England will take a knee before Monday’s World Cup clash with Iran and they intend for Harry Kane to wear the OneLove armband.
Gareth Southgate confirmed England will take a knee before their World Cup opener against Iran on Monday in a show of solidarity against discrimination.
Premier League teams have regularly adopted the gesture following the death of George Floyd in the United States in 2020.
This was dropped as a regular feature ahead of this season, with the Premier League instead announcing that the gesture would be reserved for special occasions.
All Premier League matches between October 8 and 16 saw players take a knee as part of the ‘No Room for Racism’ campaign, with matches on Boxing Day, the final weekend of the season and the FA Cup final also confirmed. The EFL Cup will also return.
It was reported that England players had discussed whether to kneel during the World Cup and Southgate confirmed that the team had reached an agreement.
“We discussed taking the knee, we feel we should,” Southgate told reporters on Sunday.
“That’s what we stand for as a team and have done for a long time.
“We understand that in the Premier League, teams only choose to do it for big games, big occasions.
“We feel this is the biggest.
“We think it’s a powerful statement that will go around the world, especially to young people, to show that inclusivity is important.”
Similarly, Southgate and England captain Harry Kane have also reiterated their commitment that the latter will wear the OneLove armband throughout the tournament.
England were one of eight teams to pledge their support to an initiative designed to promote inclusion ahead of the tournament in Qatar, where same-sex relationships are illegal.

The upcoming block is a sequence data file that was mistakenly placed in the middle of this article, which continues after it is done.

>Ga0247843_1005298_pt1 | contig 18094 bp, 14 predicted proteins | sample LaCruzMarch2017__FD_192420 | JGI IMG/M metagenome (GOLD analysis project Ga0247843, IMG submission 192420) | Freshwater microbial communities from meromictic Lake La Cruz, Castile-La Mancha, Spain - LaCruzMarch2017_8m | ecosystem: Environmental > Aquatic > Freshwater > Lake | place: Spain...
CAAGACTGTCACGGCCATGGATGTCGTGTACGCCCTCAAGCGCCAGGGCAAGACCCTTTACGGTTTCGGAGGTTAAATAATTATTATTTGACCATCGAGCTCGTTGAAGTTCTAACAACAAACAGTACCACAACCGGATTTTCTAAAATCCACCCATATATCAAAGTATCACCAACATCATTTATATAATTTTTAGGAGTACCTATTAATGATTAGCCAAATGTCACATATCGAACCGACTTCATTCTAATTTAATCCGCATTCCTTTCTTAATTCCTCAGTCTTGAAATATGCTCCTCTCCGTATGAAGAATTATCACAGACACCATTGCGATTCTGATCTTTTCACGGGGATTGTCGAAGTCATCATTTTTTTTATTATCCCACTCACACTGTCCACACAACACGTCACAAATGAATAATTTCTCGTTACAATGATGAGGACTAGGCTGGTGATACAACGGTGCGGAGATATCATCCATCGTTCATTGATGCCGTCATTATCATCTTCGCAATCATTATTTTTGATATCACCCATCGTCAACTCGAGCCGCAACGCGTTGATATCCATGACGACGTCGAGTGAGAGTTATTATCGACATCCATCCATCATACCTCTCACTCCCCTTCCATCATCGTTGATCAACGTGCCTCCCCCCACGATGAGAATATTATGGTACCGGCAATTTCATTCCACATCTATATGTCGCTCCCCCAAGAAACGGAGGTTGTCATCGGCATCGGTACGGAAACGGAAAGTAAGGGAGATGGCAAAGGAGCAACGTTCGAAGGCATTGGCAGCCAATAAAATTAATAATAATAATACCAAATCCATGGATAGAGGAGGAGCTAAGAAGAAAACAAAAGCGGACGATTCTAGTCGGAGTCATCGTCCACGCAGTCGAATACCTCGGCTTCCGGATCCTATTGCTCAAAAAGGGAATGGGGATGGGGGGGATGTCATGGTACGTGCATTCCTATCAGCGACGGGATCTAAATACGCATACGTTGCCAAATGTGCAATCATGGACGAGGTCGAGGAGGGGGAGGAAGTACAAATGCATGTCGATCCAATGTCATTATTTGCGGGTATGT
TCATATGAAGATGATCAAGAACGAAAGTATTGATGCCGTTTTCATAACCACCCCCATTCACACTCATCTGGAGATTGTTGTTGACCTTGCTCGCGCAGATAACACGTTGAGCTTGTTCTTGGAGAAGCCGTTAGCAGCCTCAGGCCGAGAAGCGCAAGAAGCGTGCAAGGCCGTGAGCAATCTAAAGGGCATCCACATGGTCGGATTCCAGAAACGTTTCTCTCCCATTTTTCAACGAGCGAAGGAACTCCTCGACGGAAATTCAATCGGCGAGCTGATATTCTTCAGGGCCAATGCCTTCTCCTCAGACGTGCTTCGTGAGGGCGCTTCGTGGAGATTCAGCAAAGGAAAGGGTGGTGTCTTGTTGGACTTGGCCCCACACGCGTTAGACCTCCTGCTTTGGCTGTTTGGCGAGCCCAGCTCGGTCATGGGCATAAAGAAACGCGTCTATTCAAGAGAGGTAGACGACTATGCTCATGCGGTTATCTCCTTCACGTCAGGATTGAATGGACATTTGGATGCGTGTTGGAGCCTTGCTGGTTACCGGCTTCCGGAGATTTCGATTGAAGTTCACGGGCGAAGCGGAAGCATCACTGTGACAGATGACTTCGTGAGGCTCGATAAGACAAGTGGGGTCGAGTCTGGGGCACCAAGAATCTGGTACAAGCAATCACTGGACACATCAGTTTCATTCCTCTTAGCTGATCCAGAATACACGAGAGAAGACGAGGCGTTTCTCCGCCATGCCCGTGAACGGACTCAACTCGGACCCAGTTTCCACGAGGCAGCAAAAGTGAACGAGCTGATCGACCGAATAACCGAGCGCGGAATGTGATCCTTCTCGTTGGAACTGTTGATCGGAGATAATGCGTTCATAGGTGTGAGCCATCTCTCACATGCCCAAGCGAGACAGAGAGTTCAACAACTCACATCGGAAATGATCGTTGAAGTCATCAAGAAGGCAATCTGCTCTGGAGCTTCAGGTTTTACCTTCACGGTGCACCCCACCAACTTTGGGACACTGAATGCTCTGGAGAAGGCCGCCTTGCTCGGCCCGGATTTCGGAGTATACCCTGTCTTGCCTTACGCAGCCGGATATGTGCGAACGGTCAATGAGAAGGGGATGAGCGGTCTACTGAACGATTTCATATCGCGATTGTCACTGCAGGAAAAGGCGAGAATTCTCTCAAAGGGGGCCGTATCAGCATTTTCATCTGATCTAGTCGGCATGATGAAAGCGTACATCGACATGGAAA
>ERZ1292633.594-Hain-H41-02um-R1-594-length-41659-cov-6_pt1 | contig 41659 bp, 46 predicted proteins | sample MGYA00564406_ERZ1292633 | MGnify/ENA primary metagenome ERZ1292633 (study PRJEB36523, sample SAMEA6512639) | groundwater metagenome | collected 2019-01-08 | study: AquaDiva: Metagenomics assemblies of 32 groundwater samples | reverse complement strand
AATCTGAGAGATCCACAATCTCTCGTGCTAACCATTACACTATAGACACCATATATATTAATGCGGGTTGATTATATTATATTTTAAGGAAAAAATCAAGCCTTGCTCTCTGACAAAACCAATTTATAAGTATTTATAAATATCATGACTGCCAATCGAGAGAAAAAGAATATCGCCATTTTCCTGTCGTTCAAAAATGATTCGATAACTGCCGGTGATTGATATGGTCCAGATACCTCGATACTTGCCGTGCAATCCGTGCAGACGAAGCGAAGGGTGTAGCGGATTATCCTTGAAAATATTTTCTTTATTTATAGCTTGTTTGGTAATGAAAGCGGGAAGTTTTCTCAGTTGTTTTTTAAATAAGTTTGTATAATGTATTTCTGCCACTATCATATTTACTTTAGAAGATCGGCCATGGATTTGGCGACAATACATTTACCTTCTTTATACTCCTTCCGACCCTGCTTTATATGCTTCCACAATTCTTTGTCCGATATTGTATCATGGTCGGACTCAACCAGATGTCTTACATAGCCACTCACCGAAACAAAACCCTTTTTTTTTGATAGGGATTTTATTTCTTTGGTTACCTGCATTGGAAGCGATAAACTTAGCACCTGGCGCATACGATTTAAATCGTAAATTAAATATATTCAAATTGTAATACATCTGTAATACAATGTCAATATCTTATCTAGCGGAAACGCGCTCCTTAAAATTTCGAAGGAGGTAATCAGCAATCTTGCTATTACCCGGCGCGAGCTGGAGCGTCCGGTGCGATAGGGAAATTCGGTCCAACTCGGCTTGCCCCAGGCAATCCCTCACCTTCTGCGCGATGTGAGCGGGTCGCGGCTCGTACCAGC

FIFA has launched its own “social campaign”, encouraging captains to wear armbands provided by the governing body that promote its own slogans.
In addition, the regulations indicate that the wearing of non-FIFA approved equipment is prohibited, leading to reports that Kane could receive an immediate yellow card for wearing the armband.
But England plans to stand by its decision.
“I think we’ve made it clear as a team, as a staff and as an organization, that we want to wear the armband,” Kane said.
“I know the FA [Football Association] are in talks with FIFA at the moment and I’m sure they’ll have a decision during the game, but we’ve made it clear that we want to wear it.
Southgate continued: “There’s nothing more I can add to what Harry said. I know there are talks going on.”
“A number of European countries have spoken and we have made our position clear and hopefully everything will be resolved before the game.”
However, no gesture in support of women in Iran is forthcoming.
The death of 22-year-old Mahsa Amini – who was arrested for not wearing a hijab properly – in police custody in September sparked mass protests across the country and is the backdrop that has dominated Iran’s World Cup run. .
Iran showed solidarity with protesters – 15,000 of whom were reportedly arrested by the regime – in September by covering their national symbols before a friendly against Senegal, but Southgate said England had no plans to make any gestures of their own.
“I do not feel informed enough to comment on what is happening in Iran, nor is it my place,” he added. “I understand for the Iranian players and the manager that they are in a difficult position, but they are better informed.”
“If their team asked us for some support, we would have to consider it, but at the moment that has not happened.
“We’re all focused on football now. It’s been a complicated build-up in terms of a lot of issues, but our country now expects us to focus on preparing the team as best we can. I don’t think people should expect us to be any different. “